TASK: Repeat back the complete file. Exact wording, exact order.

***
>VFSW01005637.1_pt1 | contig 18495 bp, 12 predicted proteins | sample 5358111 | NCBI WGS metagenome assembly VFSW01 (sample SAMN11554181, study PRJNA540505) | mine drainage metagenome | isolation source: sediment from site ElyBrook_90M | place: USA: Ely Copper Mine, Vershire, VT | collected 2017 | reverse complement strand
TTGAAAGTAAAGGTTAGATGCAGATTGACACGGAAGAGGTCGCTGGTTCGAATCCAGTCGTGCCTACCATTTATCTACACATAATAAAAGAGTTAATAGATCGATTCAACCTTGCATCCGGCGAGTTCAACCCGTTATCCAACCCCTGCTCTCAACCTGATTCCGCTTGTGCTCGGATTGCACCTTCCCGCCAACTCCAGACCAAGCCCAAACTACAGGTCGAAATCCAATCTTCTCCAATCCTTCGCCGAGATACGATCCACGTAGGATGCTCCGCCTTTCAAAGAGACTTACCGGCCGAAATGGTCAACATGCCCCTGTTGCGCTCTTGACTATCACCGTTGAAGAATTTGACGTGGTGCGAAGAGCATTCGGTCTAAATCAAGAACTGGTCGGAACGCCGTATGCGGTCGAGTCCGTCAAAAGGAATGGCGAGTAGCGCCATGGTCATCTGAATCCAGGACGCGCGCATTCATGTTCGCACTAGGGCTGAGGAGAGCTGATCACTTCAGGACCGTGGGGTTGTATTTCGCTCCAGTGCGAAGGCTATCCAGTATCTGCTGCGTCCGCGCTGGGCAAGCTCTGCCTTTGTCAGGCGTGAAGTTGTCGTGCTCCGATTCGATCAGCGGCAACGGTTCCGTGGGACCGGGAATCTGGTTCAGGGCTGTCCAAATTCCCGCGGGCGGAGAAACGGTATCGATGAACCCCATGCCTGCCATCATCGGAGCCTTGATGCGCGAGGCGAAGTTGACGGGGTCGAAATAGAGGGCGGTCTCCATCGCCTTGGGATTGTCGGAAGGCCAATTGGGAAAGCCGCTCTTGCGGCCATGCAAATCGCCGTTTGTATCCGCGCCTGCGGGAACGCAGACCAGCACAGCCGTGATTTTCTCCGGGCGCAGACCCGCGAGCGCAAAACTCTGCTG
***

>VFSW01005637.1_pt1 | contig 18495 bp, 12 predicted proteins | sample 5358111 | NCBI WGS metagenome assembly VFSW01 (sample SAMN11554181, study PRJNA540505) | mine drainage metagenome | isolation source: sediment from site ElyBrook_90M | place: USA: Ely Copper Mine, Vershire, VT | collected 2017 | reverse complement strand
TTGAAAGTAAAGGTTAGATGCAGATTGACACGGAAGAGGTCGCTGGTTCGAATCCAGTCGTGCCTACCATTTATCTACACATAATAAAAGAGTTAATAGATCGATTCAACCTTGCATCCGGCGAGTTCAACCCGTTATCCAACCCCTGCTCTCAACCTGATTCCGCTTGTGCTCGGATTGCACCTTCCCGCCAACTCCAGACCAAGCCCAAACTACAGGTCGAAATCCAATCTTCTCCAATCCTTCGCCGAGATACGATCCACGTAGGATGCTCCGCCTTTCAAAGAGACTTACCGGCCGAAATGGTCAACATGCCCCTGTTGCGCTCTTGACTATCACCGTTGAAGAATTTGACGTGGTGCGAAGAGCATTCGGTCTAAATCAAGAACTGGTCGGAACGCCGTATGCGGTCGAGTCCGTCAAAAGGAATGGCGAGTAGCGCCATGGTCATCTGAATCCAGGACGCGCGCATTCATGTTCGCACTAGGGCTGAGGAGAGCTGATCACTTCAGGACCGTGGGGTTGTATTTCGCTCCAGTGCGAAGGCTATCCAGTATCTGCTGCGTCCGCGCTGGGCAAGCTCTGCCTTTGTCAGGCGTGAAGTTGTCGTGCTCCGATTCGATCAGCGGCAACGGTTCCGTGGGACCGGGAATCTGGTTCAGGGCTGTCCAAATTCCCGCGGGCGGAGAAACGGTATCGATGAACCCCATGCCTGCCATCATCGGAGCCTTGATGCGCGAGGCGAAGTTGACGGGGTCGAAATAGAGGGCGGTCTCCATCGCCTTGGGATTGTCGGAAGGCCAATTGGGAAAGCCGCTCTTGCGGCCATGCAAATCGCCGTTTGTATCCGCGCCTGCGGGAACGCAGACCAGCACAGCCGTGATTTTCTCCGGGCGCAGACCCGCGAGCGCAAAACTCTGCTG